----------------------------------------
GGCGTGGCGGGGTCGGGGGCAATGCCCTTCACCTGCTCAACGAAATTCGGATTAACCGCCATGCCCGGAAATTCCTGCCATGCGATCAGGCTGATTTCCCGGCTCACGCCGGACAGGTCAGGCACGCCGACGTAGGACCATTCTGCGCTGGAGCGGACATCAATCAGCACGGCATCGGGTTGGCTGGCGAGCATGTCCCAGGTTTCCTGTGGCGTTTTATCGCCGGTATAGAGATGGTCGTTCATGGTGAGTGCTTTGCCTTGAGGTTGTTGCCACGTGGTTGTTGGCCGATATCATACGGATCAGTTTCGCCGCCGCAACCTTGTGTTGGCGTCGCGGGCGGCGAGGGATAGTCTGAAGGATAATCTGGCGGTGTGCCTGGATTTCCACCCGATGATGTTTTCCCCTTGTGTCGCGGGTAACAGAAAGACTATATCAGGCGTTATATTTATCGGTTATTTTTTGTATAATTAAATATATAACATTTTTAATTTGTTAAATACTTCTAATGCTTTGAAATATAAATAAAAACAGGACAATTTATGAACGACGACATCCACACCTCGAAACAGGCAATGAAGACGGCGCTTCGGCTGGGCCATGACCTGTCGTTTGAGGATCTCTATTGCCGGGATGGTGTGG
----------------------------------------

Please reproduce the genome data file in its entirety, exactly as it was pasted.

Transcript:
GGCGTGGCGGGGTCGGGGGCAATGCCCTTCACCTGCTCAACGAAATTCGGATTAACCGCCATGCCCGGAAATTCCTGCCATGCGATCAGGCTGATTTCCCGGCTCACGCCGGACAGGTCAGGCACGCCGACGTAGGACCATTCTGCGCTGGAGCGGACATCAATCAGCACGGCATCGGGTTGGCTGGCGAGCATGTCCCAGGTTTCCTGTGGCGTTTTATCGCCGGTATAGAGATGGTCGTTCATGGTGAGTGCTTTGCCTTGAGGTTGTTGCCACGTGGTTGTTGGCCGATATCATACGGATCAGTTTCGCCGCCGCAACCTTGTGTTGGCGTCGCGGGCGGCGAGGGATAGTCTGAAGGATAATCTGGCGGTGTGCCTGGATTTCCACCCGATGATGTTTTCCCCTTGTGTCGCGGGTAACAGAAAGACTATATCAGGCGTTATATTTATCGGTTATTTTTTGTATAATTAAATATATAACATTTTTAATTTGTTAAATACTTCTAATGCTTTGAAATATAAATAAAAACAGGACAATTTATGAACGACGACATCCACACCTCGAAACAGGCAATGAAGACGGCGCTTCGGCTGGGCCATGACCTGTCGTTTGAGGATCTCTATTGCCGGGATGGTGTGG